Sseptember 14, 2021
Senior House Democrats are coalescing around a draft proposal that could raise as much as $2.9 trillion to pay for most of President Joe Biden’s sweeping expansion of the social safety net by increasing taxes on the wealthiest corporations and individuals, The New York Times reports.
The preliminary proposal, which circulated on and off Capitol Hill on Sunday, September 12, would raise the corporate tax rate to 26.5 percent for the richest businesses and impose an additional surtax on individuals who make more than $5 million.
But the revenue provisions outlined in a document obtained by The New York Times and reported earlier by The Washington Post fall short of fully financing the entire package Democrats are cobbling together, despite promises by Biden and Democratic leaders that it would be fully paid for in order to assuage concerns from moderates in their caucus.
Still, White House spokesperson Andrew Bates was cheerful about its prospects— commenting that the outline “makes significant progress toward ensuring our economy rewards work and not just wealth by cutting taxes for middle-class families, reforming the tax code to prevent the offshoring of American jobs and making sure the wealthiest Americans and big corporations pay their fair share.”
Specifically, the proposal would raise the corporate tax rate to 26.5% from 21% for businesses that report more than $5 million in income. The corporate tax rate would be lowered to 18% for small businesses that make less than $400,000; and would remain at 2% for all other businesses. The president originally had proposed raising the corporate tax rate to 28%, a larger increase that both corporations and moderate Democrats have resisted.
To help raise what the draft’s authors estimate could be $900 billion in taxes on corporations, Democrats suggest additional changes to the tax code that are intended to bolster a global push to set minimum taxes for corporate income and crack down on multinational companies shifting profits to tax havens, a process that the administration is championing abroad.
According to the Times, House Democrats also are considering an increase to the top marginal income tax rate to 39.6% from 37% for households that report taxable income over $450,000 and for unmarried individuals who report more than $400,000. For people who make more than $5 million, the proposal would impose a 3% surtax, which is expected to raise $127 billion.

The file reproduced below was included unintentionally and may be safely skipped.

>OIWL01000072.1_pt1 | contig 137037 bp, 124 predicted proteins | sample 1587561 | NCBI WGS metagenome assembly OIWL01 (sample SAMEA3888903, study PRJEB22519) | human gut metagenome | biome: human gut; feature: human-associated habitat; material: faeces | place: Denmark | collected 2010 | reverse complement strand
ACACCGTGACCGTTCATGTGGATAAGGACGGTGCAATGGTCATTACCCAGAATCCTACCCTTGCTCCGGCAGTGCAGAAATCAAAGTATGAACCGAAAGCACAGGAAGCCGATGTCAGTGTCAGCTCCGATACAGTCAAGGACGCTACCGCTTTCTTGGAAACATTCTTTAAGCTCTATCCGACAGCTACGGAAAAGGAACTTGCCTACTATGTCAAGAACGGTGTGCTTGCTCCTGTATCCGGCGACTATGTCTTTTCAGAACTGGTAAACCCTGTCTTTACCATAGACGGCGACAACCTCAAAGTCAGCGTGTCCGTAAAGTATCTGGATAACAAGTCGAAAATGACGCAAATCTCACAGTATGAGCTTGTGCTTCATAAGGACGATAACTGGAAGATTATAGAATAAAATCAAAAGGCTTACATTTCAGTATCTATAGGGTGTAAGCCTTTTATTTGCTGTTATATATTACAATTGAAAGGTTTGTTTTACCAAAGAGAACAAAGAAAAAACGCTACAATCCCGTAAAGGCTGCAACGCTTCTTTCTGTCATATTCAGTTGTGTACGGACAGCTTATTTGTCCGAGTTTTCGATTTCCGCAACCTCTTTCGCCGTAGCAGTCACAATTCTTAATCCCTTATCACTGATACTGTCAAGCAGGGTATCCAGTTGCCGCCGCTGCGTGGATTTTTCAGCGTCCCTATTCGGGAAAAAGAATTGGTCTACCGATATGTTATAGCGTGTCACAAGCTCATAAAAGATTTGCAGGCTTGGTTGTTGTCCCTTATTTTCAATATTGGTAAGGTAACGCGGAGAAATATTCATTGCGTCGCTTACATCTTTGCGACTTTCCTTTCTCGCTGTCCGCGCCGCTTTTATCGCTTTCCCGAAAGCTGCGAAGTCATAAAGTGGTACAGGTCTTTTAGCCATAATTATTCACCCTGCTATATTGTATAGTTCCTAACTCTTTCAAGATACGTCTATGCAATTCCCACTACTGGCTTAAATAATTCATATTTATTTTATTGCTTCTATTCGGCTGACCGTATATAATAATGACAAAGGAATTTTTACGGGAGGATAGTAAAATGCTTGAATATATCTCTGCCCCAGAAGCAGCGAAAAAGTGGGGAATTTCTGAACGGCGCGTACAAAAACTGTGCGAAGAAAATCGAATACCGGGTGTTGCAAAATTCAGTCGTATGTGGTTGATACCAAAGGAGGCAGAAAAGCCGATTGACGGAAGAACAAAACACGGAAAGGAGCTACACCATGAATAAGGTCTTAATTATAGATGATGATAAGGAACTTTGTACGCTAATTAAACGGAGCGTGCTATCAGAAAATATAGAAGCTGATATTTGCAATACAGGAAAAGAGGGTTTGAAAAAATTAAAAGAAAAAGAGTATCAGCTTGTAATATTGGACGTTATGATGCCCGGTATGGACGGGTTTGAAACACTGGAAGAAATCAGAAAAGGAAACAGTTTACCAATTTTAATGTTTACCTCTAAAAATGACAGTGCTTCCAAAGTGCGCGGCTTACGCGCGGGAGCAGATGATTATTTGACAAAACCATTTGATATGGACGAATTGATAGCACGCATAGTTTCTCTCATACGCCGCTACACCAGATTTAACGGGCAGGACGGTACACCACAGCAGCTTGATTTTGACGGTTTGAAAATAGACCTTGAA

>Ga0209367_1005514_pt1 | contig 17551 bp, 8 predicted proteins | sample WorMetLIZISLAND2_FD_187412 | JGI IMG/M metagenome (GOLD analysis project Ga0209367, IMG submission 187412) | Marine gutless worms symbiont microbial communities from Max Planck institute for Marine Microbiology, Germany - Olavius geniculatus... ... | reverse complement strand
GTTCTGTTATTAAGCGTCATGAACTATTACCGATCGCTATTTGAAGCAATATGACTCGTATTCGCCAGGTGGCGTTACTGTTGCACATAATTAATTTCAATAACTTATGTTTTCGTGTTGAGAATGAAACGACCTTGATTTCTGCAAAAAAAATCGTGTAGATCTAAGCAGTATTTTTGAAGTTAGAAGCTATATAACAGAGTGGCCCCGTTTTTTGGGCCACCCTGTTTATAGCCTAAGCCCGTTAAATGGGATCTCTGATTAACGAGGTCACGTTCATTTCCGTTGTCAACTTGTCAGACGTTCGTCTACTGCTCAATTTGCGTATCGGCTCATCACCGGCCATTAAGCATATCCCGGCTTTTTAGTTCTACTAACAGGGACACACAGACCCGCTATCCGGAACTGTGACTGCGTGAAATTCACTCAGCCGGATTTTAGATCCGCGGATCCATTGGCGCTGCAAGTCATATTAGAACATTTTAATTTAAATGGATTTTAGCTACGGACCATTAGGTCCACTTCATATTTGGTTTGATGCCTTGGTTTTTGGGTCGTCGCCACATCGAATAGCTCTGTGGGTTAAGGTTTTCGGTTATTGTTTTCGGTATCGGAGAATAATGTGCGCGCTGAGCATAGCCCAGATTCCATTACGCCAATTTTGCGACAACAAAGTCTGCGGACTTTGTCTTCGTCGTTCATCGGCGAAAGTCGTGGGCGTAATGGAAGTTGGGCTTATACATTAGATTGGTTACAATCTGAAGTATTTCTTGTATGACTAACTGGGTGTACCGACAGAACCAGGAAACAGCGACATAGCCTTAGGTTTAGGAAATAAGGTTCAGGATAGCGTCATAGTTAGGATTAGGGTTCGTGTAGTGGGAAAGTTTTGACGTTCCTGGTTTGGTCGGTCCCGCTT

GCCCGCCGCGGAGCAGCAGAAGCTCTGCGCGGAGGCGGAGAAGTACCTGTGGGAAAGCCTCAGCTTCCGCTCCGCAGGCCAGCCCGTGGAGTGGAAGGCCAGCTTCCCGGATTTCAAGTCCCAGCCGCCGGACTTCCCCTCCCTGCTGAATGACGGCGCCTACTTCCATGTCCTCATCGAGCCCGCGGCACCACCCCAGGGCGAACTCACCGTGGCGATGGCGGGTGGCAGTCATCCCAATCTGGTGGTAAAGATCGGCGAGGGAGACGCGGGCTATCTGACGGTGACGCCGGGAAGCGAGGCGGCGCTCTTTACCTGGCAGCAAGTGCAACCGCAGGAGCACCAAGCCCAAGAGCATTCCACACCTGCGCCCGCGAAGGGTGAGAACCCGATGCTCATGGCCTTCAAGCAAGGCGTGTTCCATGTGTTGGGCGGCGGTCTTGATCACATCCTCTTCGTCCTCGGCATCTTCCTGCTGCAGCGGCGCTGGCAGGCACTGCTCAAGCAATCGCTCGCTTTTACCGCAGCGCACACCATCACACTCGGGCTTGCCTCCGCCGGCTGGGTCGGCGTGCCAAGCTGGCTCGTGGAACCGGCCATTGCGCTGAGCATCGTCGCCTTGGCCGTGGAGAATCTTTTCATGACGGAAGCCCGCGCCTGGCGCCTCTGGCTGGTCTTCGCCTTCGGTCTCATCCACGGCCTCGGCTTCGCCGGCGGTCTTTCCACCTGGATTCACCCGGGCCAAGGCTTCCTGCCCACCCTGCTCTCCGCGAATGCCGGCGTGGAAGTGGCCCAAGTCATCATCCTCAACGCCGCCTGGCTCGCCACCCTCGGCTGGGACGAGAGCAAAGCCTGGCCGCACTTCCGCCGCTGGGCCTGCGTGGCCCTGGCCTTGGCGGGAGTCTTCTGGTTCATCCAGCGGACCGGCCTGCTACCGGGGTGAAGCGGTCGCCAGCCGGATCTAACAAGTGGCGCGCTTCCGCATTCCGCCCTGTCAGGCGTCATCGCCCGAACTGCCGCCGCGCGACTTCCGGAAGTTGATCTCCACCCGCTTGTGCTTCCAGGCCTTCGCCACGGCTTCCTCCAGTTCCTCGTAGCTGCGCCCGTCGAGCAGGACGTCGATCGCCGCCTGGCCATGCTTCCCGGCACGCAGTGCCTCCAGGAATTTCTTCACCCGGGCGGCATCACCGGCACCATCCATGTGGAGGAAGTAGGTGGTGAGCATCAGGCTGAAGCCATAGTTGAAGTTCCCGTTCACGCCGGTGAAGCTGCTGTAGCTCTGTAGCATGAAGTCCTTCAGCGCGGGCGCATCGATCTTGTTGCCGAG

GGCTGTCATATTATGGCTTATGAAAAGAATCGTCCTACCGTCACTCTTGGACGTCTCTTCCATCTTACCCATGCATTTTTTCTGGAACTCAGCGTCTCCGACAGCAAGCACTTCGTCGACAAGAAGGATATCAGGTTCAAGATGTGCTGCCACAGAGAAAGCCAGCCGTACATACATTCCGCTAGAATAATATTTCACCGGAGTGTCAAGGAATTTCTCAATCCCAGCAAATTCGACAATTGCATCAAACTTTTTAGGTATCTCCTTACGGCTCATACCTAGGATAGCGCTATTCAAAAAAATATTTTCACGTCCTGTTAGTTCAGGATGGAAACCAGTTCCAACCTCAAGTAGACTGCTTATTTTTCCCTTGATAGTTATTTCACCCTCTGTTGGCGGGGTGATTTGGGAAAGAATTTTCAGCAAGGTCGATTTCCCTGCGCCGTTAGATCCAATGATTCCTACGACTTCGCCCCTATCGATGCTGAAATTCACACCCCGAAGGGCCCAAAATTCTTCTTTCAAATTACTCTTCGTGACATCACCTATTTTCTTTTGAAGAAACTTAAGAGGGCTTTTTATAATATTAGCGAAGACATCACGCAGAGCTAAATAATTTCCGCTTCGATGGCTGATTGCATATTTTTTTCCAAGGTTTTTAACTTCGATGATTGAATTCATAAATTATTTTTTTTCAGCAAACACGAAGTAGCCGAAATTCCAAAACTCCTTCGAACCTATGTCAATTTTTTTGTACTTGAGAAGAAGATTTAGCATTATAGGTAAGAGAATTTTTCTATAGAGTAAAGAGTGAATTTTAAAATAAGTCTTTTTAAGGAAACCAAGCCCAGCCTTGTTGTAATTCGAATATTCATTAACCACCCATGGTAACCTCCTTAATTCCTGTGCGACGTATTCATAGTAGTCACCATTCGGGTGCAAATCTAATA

It also increases the top tax rate for capital gains—the proceeds from selling an asset like a boat or stocks to 25% from 20%. Biden essentially had proposed doubling that tax rate. The proposal also would provide $80 billion over the next ten years for the Internal Revenue Service to beef up tax enforcement, a provision that budget scorekeepers estimate would raise $200 billion.
And while Bates, the White House spokesperson, said that the draft outline adhered to Biden’s pledge to avoid raising taxes on Americans who make less than $400,000, the document suggests increasing the tax rate for tobacco products and imposing a tax on other products that use nicotine, such as e-cigarettes. That provision is expected to raise $96 billion.
The document also outlines the possible inclusion of drug pricing provisions and changes in tax rules to “treat cryptocurrency the same as other financial instruments.”
The full House tax-writing committee still needs to release and advance text of the legislation, and it is unclear if a sufficient number of Democrats will embrace the package in the House and the Senate. In order to protect the economic package from a Republican filibuster and pass it with a simple majority, Democrats can spare only three votes in the House and must remain united in the Senate.
Research contact: @nytimes